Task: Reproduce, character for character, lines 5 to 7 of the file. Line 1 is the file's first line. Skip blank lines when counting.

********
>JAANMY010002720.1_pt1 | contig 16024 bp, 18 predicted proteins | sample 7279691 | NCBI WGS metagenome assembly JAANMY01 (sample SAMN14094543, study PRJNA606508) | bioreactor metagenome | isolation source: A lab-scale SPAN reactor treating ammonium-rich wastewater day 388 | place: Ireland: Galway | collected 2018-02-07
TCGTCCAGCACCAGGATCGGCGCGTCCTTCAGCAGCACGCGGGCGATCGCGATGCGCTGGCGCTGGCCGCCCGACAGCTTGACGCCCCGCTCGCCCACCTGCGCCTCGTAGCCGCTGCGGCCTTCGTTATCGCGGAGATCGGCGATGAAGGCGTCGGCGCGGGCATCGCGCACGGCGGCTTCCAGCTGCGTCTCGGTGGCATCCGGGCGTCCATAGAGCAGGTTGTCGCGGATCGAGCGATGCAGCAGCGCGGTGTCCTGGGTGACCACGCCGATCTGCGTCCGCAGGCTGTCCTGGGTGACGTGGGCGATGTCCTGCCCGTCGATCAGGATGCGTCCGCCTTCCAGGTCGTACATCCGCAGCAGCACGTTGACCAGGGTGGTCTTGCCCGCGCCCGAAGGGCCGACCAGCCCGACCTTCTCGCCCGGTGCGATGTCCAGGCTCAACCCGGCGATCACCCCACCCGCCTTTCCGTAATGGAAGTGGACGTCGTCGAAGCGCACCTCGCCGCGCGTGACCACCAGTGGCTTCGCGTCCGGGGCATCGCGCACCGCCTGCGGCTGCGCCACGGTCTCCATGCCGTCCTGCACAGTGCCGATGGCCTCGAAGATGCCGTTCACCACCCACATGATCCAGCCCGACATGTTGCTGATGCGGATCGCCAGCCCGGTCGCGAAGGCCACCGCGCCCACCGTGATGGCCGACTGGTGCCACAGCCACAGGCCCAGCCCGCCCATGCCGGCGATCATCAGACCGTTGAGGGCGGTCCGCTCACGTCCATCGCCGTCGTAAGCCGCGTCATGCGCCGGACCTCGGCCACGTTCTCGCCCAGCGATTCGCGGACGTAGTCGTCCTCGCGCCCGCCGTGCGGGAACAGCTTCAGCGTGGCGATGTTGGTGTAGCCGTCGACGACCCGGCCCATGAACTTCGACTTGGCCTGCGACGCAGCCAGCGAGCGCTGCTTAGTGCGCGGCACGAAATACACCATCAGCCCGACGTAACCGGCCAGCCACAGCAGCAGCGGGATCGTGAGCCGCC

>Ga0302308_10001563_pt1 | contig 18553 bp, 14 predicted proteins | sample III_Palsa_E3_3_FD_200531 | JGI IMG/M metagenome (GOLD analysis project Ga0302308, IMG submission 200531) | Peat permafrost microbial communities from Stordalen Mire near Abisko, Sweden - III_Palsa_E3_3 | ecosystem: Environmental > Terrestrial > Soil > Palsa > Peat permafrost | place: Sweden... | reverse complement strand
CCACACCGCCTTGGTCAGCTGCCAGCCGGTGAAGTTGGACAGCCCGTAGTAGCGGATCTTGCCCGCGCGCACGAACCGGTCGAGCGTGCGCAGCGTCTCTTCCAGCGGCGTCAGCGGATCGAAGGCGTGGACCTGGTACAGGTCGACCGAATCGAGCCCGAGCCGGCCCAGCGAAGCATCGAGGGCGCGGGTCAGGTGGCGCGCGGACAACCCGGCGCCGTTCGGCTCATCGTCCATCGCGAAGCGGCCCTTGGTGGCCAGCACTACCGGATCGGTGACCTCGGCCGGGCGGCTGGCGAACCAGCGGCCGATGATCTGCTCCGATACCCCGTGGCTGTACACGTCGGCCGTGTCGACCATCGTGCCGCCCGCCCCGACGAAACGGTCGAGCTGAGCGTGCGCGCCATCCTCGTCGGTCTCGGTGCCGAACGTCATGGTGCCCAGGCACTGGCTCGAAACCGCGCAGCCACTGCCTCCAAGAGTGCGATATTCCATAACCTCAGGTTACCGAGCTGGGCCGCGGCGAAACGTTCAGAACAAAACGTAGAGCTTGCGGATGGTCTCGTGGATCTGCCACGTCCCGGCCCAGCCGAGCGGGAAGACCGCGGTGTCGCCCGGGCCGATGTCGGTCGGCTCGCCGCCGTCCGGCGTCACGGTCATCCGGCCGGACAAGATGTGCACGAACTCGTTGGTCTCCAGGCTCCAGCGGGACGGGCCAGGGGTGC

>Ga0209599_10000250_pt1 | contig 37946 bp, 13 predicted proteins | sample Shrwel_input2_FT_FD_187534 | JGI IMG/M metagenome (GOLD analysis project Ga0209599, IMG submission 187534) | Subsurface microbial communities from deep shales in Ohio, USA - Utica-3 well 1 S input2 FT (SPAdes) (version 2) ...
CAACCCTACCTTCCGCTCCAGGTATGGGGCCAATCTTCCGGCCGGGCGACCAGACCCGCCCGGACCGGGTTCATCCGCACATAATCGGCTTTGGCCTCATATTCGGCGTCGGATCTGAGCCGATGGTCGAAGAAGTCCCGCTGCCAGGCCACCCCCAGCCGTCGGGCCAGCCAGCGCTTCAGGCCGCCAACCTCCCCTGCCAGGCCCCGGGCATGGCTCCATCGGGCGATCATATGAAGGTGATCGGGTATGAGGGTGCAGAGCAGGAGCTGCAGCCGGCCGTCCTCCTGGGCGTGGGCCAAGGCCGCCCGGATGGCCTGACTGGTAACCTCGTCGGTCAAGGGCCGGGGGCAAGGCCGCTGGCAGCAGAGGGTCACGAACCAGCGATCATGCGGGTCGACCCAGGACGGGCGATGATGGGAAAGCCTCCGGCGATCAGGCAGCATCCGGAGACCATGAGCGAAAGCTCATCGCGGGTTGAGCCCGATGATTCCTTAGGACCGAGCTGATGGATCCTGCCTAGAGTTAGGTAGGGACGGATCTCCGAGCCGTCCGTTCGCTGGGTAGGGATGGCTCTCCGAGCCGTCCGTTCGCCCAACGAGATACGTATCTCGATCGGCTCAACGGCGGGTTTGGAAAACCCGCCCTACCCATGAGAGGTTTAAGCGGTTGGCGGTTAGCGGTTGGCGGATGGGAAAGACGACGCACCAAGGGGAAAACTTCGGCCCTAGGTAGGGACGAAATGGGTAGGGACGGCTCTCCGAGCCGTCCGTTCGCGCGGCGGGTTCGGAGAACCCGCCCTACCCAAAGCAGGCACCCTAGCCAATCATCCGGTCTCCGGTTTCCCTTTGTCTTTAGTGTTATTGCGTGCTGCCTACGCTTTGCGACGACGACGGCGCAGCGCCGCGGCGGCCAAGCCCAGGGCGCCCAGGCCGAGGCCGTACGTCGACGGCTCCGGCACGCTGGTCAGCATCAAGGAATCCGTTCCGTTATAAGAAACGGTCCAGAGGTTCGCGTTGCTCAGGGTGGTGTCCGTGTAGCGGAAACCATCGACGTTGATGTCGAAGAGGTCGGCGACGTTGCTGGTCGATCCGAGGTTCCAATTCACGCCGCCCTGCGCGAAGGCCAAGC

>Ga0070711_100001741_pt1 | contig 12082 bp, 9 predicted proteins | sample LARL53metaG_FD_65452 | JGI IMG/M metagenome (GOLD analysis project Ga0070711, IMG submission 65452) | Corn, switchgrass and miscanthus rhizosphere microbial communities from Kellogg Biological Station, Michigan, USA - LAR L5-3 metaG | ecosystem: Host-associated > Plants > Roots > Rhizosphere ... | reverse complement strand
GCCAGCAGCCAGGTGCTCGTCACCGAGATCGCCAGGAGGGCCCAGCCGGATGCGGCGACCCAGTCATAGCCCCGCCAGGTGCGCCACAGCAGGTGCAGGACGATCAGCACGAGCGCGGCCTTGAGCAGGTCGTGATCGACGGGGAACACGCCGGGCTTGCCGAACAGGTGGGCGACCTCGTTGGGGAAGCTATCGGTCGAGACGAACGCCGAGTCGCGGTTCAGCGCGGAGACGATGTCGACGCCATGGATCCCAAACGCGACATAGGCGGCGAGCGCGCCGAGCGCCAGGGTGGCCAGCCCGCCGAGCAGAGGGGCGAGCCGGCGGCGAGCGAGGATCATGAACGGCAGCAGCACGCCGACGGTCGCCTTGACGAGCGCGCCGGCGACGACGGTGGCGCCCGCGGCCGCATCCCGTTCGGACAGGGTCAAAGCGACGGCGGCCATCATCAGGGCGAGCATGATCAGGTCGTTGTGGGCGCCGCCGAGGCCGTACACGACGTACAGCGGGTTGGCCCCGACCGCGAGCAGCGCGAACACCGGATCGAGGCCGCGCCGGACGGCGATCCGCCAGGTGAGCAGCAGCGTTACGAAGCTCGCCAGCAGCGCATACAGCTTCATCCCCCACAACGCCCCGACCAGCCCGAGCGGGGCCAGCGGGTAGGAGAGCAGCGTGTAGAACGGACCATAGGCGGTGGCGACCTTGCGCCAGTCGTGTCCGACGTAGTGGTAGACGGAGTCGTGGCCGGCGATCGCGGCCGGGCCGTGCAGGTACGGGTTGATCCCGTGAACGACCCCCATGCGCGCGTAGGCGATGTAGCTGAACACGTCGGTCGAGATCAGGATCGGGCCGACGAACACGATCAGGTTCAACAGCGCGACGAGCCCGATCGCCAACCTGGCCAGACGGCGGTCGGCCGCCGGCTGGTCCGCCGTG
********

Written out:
>Ga0209599_10000250_pt1 | contig 37946 bp, 13 predicted proteins | sample Shrwel_input2_FT_FD_187534 | JGI IMG/M metagenome (GOLD analysis project Ga0209599, IMG submission 187534) | Subsurface microbial communities from deep shales in Ohio, USA - Utica-3 well 1 S input2 FT (SPAdes) (version 2) ...
CAACCCTACCTTCCGCTCCAGGTATGGGGCCAATCTTCCGGCCGGGCGACCAGACCCGCCCGGACCGGGTTCATCCGCACATAATCGGCTTTGGCCTCATATTCGGCGTCGGATCTGAGCCGATGGTCGAAGAAGTCCCGCTGCCAGGCCACCCCCAGCCGTCGGGCCAGCCAGCGCTTCAGGCCGCCAACCTCCCCTGCCAGGCCCCGGGCATGGCTCCATCGGGCGATCATATGAAGGTGATCGGGTATGAGGGTGCAGAGCAGGAGCTGCAGCCGGCCGTCCTCCTGGGCGTGGGCCAAGGCCGCCCGGATGGCCTGACTGGTAACCTCGTCGGTCAAGGGCCGGGGGCAAGGCCGCTGGCAGCAGAGGGTCACGAACCAGCGATCATGCGGGTCGACCCAGGACGGGCGATGATGGGAAAGCCTCCGGCGATCAGGCAGCATCCGGAGACCATGAGCGAAAGCTCATCGCGGGTTGAGCCCGATGATTCCTTAGGACCGAGCTGATGGATCCTGCCTAGAGTTAGGTAGGGACGGATCTCCGAGCCGTCCGTTCGCTGGGTAGGGATGGCTCTCCGAGCCGTCCGTTCGCCCAACGAGATACGTATCTCGATCGGCTCAACGGCGGGTTTGGAAAACCCGCCCTACCCATGAGAGGTTTAAGCGGTTGGCGGTTAGCGGTTGGCGGATGGGAAAGACGACGCACCAAGGGGAAAACTTCGGCCCTAGGTAGGGACGAAATGGGTAGGGACGGCTCTCCGAGCCGTCCGTTCGCGCGGCGGGTTCGGAGAACCCGCCCTACCCAAAGCAGGCACCCTAGCCAATCATCCGGTCTCCGGTTTCCCTTTGTCTTTAGTGTTATTGCGTGCTGCCTACGCTTTGCGACGACGACGGCGCAGCGCCGCGGCGGCCAAGCCCAGGGCGCCCAGGCCGAGGCCGTACGTCGACGGCTCCGGCACGCTGGTCAGCATCAAGGAATCCGTTCCGTTATAAGAAACGGTCCAGAGGTTCGCGTTGCTCAGGGTGGTGTCCGTGTAGCGGAAACCATCGACGTTGATGTCGAAGAGGTCGGCGACGTTGCTGGTCGATCCGAGGTTCCAATTCACGCCGCCCTGCGCGAAGGCCAAGC

>Ga0070711_100001741_pt1 | contig 12082 bp, 9 predicted proteins | sample LARL53metaG_FD_65452 | JGI IMG/M metagenome (GOLD analysis project Ga0070711, IMG submission 65452) | Corn, switchgrass and miscanthus rhizosphere microbial communities from Kellogg Biological Station, Michigan, USA - LAR L5-3 metaG | ecosystem: Host-associated > Plants > Roots > Rhizosphere ... | reverse complement strand